Summary: After the Day of Pentecost the first Church was a Learning, Expectant, Active, Generous, United, Evangelistic Church. We have much to learn!
At the start of the year some of you were worried that I had developed a bit of a fixation with pews. If taken out of context it was possible to think that the new Vicar was calling for a return to pews in the church. Personally, I wondered if my reference to pews had anything to do with my concern that my sermon delivery was a bit too wooden. The reality was that I was using ‘pews’ as an acronym. God was reminding us to Pray, Eat, Worship and Serve together (PEWS).
Today we continue our journey through Acts which tells us about the ongoing works of Jesus through his apostles in the power of the Holy Spirit in the first few years after Jesus’ death and resurrection.
They devoted themselves to the apostles’ teaching and to the fellowship, to the breaking of bread and to prayer (2:42).
The Church had grown within 24 hours from about 120 (1:15) to about 3,120 (2:41). In the days that followed there was a devotion to learning. The new Christian converts were eager beavers! They were committed and dedicated to learning the teachings and the way of life of Jesus, all of which was faithfully passed on by the apostles, his closest friends.
My question is simple. Are you learning? Are you practicing what you have learnt? Home Groups are one excellent way of learning the ways of Jesus together. If you’d like to know more just ask me. Also, the Course in Christian Studies starts soon (taster evening here 11th July). A 12th century Monk (Hugh of St Victor) said, “Learn everything you can. Later you will discover that none of it was superfluous.”
There was a commitment to fellowship; breaking bread and praying together. They were devoted to learning; and to each other. It was a learning Church.
Everyone was filled with awe, and many wonders and miraculous signs were done by the apostles (2:43).
The authority of the apostles’ teaching was backed up with many wonders and miraculous signs. The words used are meant to remind us of the wonders and miraculous signs which were done by Jesus; a reminder that filled with the Holy Spirit the apostles continued the healing, forgiving and transforming ministry of Jesus. The Church expected great things of God, and the Church attempted great things for God; and we must note that the sense of awe was not directed at the apostles. The Church was not gushing in its praise towards those first disciples of Jesus. The word “awe” has often in the past been translated as “fear” (King James & Revised Standard Versions). “Fear came upon every soul” (2:43 RSV); but its not fear as we usually think of it. It’s a meaning of fear which we rarely use in the English language nowadays. This is holy ‘fear’; reverence for God.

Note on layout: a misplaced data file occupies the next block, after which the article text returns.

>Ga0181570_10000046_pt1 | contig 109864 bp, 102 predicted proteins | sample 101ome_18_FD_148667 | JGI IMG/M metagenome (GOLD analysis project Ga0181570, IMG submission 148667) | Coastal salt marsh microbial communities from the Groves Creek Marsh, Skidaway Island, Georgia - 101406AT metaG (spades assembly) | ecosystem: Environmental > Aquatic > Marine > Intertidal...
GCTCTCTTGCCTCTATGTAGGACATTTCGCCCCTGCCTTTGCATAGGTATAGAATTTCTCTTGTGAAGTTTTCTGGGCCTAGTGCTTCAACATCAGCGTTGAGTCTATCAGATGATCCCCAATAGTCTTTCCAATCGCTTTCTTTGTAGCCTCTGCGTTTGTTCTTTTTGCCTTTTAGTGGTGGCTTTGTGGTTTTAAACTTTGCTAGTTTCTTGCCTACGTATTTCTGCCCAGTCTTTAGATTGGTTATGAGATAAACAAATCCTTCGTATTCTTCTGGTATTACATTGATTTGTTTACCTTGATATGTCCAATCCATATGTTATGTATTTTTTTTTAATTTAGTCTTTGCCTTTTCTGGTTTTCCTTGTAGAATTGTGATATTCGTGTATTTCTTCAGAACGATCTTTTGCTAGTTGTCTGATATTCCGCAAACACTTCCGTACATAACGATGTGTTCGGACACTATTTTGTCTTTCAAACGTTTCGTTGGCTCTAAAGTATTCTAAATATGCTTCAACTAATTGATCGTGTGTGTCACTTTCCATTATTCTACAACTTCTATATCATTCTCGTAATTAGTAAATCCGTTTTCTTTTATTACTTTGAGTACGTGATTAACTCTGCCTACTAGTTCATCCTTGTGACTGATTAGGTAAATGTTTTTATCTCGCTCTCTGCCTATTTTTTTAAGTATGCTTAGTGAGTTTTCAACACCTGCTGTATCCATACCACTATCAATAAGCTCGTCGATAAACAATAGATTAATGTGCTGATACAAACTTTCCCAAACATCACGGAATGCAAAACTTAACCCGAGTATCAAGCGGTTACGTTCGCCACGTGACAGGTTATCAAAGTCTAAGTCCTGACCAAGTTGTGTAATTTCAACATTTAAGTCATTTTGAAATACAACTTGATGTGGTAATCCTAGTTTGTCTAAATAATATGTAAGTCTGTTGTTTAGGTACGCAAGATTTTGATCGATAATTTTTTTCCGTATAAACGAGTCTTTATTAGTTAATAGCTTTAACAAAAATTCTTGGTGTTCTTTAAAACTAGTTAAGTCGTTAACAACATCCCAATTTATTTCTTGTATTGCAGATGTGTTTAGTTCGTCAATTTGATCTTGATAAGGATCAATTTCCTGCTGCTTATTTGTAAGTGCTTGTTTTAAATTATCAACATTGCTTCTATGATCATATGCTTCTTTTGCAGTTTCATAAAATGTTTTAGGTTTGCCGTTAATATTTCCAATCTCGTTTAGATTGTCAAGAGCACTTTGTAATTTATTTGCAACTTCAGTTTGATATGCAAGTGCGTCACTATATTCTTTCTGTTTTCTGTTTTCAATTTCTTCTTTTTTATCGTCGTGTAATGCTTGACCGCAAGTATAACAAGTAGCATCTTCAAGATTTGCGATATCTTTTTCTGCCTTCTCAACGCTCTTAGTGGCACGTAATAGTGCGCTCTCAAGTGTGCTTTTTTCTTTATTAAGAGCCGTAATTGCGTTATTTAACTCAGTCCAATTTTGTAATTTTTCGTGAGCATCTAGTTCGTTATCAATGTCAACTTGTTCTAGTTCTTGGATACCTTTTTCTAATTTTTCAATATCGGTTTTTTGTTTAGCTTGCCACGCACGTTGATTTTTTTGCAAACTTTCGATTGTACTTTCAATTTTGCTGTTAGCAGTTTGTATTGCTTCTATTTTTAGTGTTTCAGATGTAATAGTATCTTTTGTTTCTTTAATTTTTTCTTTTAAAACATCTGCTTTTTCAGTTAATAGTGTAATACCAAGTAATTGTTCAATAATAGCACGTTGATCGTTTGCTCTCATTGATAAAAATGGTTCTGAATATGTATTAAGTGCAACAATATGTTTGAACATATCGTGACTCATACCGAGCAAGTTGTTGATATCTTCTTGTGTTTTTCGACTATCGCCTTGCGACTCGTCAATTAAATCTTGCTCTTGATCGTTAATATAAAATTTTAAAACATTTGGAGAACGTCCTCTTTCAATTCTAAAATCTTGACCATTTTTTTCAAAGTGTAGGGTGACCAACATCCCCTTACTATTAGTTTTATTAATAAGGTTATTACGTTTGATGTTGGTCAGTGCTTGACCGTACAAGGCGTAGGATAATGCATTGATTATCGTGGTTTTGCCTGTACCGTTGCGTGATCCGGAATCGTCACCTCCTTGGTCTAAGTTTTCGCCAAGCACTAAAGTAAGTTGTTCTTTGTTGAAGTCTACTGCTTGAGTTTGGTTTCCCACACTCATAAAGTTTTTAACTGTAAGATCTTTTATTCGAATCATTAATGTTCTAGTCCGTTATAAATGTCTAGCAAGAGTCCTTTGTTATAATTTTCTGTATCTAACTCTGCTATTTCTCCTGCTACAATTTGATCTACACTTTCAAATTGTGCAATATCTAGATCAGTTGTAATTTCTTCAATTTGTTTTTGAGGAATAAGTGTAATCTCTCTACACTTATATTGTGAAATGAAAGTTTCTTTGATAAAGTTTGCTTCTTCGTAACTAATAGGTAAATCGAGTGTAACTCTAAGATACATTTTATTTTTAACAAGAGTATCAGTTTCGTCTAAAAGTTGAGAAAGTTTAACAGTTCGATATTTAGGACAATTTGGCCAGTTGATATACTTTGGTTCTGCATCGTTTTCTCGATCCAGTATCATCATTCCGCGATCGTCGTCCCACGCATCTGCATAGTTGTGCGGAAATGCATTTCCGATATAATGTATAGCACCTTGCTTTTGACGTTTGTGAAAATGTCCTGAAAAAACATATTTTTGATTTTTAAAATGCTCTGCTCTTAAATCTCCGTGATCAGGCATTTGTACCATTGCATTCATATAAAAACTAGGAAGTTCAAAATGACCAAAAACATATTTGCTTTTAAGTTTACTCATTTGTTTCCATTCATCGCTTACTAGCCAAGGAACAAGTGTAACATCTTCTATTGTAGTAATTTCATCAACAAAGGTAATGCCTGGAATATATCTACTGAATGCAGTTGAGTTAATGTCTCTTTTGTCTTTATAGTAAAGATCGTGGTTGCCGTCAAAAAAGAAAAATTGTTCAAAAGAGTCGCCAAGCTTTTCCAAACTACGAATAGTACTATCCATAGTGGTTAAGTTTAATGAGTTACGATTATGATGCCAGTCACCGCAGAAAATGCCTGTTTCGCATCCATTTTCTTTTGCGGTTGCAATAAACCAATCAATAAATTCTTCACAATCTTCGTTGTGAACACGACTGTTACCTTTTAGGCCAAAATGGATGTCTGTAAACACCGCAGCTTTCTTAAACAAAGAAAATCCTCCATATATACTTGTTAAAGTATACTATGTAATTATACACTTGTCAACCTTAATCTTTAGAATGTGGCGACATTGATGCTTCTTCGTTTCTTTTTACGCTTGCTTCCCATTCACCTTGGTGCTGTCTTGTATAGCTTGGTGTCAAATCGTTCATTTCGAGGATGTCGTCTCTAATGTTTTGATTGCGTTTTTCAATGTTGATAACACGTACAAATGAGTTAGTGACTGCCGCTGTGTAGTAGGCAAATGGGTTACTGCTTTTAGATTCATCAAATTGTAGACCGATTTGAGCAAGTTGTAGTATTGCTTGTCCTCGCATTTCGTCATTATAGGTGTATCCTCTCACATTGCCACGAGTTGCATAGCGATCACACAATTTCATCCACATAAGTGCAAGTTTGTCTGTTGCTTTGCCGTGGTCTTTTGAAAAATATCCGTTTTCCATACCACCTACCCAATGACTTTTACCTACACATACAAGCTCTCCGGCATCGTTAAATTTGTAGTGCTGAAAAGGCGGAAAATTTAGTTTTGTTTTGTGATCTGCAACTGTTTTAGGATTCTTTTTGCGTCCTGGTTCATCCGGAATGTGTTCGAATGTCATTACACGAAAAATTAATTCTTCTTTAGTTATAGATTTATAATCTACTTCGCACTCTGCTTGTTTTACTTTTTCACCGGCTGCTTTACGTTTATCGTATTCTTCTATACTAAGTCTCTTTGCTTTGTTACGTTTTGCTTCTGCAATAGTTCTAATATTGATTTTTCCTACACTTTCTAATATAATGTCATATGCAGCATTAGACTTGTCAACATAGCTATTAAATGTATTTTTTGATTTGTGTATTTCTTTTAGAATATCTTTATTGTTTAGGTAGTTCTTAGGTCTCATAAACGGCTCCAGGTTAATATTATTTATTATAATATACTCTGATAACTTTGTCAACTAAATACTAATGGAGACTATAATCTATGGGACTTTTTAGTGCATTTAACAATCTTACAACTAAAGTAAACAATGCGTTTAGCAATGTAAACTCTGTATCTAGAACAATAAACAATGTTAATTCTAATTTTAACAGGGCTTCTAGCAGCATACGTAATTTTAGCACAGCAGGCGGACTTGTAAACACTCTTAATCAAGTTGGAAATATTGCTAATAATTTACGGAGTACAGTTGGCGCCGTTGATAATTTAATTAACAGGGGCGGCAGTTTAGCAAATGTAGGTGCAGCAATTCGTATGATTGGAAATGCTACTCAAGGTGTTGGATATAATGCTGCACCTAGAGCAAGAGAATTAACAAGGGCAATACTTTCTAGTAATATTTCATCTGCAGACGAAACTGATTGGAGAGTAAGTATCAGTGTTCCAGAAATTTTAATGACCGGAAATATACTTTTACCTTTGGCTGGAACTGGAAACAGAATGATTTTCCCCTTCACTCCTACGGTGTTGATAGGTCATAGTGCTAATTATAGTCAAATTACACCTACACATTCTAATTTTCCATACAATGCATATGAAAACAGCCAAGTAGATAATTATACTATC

So the awe was not a reverence for the apostles. It was an awesome holy fear; reverence for God. Christians do well to imitate that awe and fear today. It stops us from being amazed by charismatic leaders or clever speakers and it causes us to worship God and to expect great things of God.
It was a learning Church and an expectant Church and also an active Church. They were not sitting around waiting for heaven! In the following years some heresies, wrong teachings popped up (like those nasty pop-ups that try to attract my attention when I’m on the internet) and some groups of Christians stopped working. They stopped doing anything; and when Churches stop doing anything, for whatever reason, the Church ceases to be the Church. Not so with those first Christians and I hope and pray not so with us. Even in the last days of our lives we can be active in prayer and in encouraging others. We don’t retire from being a Christian!
The first Christians became a learning Church, an expectant Church; an active Church. Their faith in Jesus was alive; and genuine, and demonstrated by acts of kindness – wonders and miraculous signs. It’s said that a former Archbishop of Canterbury was once asked, “How many people are there working in the Church of England?” The Archbishop replied, “About half.” The ‘Acts’ Church was an active Church!
All the believers were together and had everything in common. Selling their possessions and goods, they gave to anyone as he had need (2:44-45).
It was a generous Church. St Paul in his second letter to the Corinthian Church would later write that God loves a cheerful giver: “Every man should give what he has decided in his heart to give, not reluctantly or under compulsion” (2 Corinthians 9:7). It was a Church where needs were met. Resources were shared and cash was generated when it was needed.